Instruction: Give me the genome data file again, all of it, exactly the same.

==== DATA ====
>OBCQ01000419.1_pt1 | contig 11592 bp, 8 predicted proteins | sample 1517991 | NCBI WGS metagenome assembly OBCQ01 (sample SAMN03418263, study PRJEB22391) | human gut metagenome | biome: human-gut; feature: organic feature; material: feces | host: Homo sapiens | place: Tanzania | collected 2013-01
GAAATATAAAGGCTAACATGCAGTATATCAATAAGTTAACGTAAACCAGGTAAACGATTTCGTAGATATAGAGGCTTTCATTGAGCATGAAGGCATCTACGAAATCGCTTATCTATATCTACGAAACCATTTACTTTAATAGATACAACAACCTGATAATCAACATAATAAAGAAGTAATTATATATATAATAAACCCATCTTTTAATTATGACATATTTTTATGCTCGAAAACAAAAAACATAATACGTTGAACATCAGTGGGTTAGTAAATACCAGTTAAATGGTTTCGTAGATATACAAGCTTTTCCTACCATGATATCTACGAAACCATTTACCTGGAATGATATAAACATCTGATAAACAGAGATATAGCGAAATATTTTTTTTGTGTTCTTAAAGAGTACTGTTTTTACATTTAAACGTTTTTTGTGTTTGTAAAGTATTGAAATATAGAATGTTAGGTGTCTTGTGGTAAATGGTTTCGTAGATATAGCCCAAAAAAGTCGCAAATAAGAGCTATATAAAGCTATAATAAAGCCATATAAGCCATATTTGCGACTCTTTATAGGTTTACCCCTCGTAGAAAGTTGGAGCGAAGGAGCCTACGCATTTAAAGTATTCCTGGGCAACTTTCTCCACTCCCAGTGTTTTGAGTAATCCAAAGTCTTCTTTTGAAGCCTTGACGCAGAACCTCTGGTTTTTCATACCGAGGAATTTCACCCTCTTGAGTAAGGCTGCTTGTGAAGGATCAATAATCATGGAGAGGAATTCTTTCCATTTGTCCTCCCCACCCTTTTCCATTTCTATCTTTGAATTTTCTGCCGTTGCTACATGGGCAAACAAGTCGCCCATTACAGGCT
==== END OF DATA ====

>OBCQ01000419.1_pt1 | contig 11592 bp, 8 predicted proteins | sample 1517991 | NCBI WGS metagenome assembly OBCQ01 (sample SAMN03418263, study PRJEB22391) | human gut metagenome | biome: human-gut; feature: organic feature; material: feces | host: Homo sapiens | place: Tanzania | collected 2013-01
GAAATATAAAGGCTAACATGCAGTATATCAATAAGTTAACGTAAACCAGGTAAACGATTTCGTAGATATAGAGGCTTTCATTGAGCATGAAGGCATCTACGAAATCGCTTATCTATATCTACGAAACCATTTACTTTAATAGATACAACAACCTGATAATCAACATAATAAAGAAGTAATTATATATATAATAAACCCATCTTTTAATTATGACATATTTTTATGCTCGAAAACAAAAAACATAATACGTTGAACATCAGTGGGTTAGTAAATACCAGTTAAATGGTTTCGTAGATATACAAGCTTTTCCTACCATGATATCTACGAAACCATTTACCTGGAATGATATAAACATCTGATAAACAGAGATATAGCGAAATATTTTTTTTGTGTTCTTAAAGAGTACTGTTTTTACATTTAAACGTTTTTTGTGTTTGTAAAGTATTGAAATATAGAATGTTAGGTGTCTTGTGGTAAATGGTTTCGTAGATATAGCCCAAAAAAGTCGCAAATAAGAGCTATATAAAGCTATAATAAAGCCATATAAGCCATATTTGCGACTCTTTATAGGTTTACCCCTCGTAGAAAGTTGGAGCGAAGGAGCCTACGCATTTAAAGTATTCCTGGGCAACTTTCTCCACTCCCAGTGTTTTGAGTAATCCAAAGTCTTCTTTTGAAGCCTTGACGCAGAACCTCTGGTTTTTCATACCGAGGAATTTCACCCTCTTGAGTAAGGCTGCTTGTGAAGGATCAATAATCATGGAGAGGAATTCTTTCCATTTGTCCTCCCCACCCTTTTCCATTTCTATCTTTGAATTTTCTGCCGTTGCTACATGGGCAAACAAGTCGCCCATTACAGGCT